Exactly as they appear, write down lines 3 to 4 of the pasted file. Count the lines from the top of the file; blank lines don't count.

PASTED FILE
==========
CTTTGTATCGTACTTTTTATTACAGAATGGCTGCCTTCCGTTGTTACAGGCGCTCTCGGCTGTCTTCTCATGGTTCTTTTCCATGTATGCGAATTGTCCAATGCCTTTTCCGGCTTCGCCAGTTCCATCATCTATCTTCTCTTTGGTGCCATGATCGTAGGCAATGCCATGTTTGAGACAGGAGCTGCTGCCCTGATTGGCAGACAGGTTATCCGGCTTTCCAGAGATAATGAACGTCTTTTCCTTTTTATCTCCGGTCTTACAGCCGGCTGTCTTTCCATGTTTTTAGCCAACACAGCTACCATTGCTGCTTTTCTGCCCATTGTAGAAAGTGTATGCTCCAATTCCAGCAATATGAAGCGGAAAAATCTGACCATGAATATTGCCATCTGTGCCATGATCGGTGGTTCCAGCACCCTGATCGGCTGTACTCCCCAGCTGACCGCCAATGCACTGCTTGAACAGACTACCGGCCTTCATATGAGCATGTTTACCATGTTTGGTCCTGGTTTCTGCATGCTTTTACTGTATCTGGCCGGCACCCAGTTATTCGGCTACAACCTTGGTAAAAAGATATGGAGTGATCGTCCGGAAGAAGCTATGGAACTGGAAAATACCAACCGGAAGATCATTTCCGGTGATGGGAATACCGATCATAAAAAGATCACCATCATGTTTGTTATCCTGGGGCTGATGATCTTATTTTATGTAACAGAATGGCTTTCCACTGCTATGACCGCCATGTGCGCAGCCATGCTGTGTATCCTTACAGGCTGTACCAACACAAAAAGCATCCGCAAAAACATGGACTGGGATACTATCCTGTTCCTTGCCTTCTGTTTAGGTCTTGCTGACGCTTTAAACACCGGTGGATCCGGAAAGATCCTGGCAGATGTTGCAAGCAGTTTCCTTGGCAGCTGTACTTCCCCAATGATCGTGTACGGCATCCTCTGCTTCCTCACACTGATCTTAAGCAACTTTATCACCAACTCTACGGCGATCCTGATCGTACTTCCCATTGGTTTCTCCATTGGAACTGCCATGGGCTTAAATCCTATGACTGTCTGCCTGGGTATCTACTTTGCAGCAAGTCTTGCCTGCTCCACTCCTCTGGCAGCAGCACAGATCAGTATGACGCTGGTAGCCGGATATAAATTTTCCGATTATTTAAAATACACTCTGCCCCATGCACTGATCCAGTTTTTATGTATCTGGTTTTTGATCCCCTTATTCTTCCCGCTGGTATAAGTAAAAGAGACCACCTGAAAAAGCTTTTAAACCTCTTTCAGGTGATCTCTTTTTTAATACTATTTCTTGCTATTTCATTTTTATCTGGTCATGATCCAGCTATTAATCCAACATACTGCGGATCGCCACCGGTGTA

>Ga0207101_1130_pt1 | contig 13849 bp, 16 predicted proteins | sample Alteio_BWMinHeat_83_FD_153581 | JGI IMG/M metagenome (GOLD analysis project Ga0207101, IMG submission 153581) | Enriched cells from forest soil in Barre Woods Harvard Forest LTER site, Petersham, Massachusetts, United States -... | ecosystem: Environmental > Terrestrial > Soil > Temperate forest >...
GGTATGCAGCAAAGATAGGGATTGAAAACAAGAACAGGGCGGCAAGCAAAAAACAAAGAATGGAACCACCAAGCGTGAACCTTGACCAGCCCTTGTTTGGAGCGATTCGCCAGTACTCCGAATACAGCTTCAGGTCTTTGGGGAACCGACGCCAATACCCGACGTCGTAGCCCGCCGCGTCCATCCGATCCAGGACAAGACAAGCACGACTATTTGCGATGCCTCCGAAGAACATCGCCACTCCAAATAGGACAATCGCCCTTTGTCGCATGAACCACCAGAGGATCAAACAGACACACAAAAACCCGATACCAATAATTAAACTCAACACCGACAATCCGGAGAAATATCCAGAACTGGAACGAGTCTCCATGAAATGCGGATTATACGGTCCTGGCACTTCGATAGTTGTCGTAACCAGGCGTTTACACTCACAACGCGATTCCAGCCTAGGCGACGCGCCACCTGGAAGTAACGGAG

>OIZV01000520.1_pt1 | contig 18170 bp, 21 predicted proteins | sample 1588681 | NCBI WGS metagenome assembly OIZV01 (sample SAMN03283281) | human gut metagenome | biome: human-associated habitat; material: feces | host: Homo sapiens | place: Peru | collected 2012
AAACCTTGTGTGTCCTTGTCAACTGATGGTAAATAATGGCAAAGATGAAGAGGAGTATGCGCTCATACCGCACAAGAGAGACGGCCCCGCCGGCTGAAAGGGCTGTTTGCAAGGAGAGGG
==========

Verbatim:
GGTATGCAGCAAAGATAGGGATTGAAAACAAGAACAGGGCGGCAAGCAAAAAACAAAGAATGGAACCACCAAGCGTGAACCTTGACCAGCCCTTGTTTGGAGCGATTCGCCAGTACTCCGAATACAGCTTCAGGTCTTTGGGGAACCGACGCCAATACCCGACGTCGTAGCCCGCCGCGTCCATCCGATCCAGGACAAGACAAGCACGACTATTTGCGATGCCTCCGAAGAACATCGCCACTCCAAATAGGACAATCGCCCTTTGTCGCATGAACCACCAGAGGATCAAACAGACACACAAAAACCCGATACCAATAATTAAACTCAACACCGACAATCCGGAGAAATATCCAGAACTGGAACGAGTCTCCATGAAATGCGGATTATACGGTCCTGGCACTTCGATAGTTGTCGTAACCAGGCGTTTACACTCACAACGCGATTCCAGCCTAGGCGACGCGCCACCTGGAAGTAACGGAG

>OIZV01000520.1_pt1 | contig 18170 bp, 21 predicted proteins | sample 1588681 | NCBI WGS metagenome assembly OIZV01 (sample SAMN03283281) | human gut metagenome | biome: human-associated habitat; material: feces | host: Homo sapiens | place: Peru | collected 2012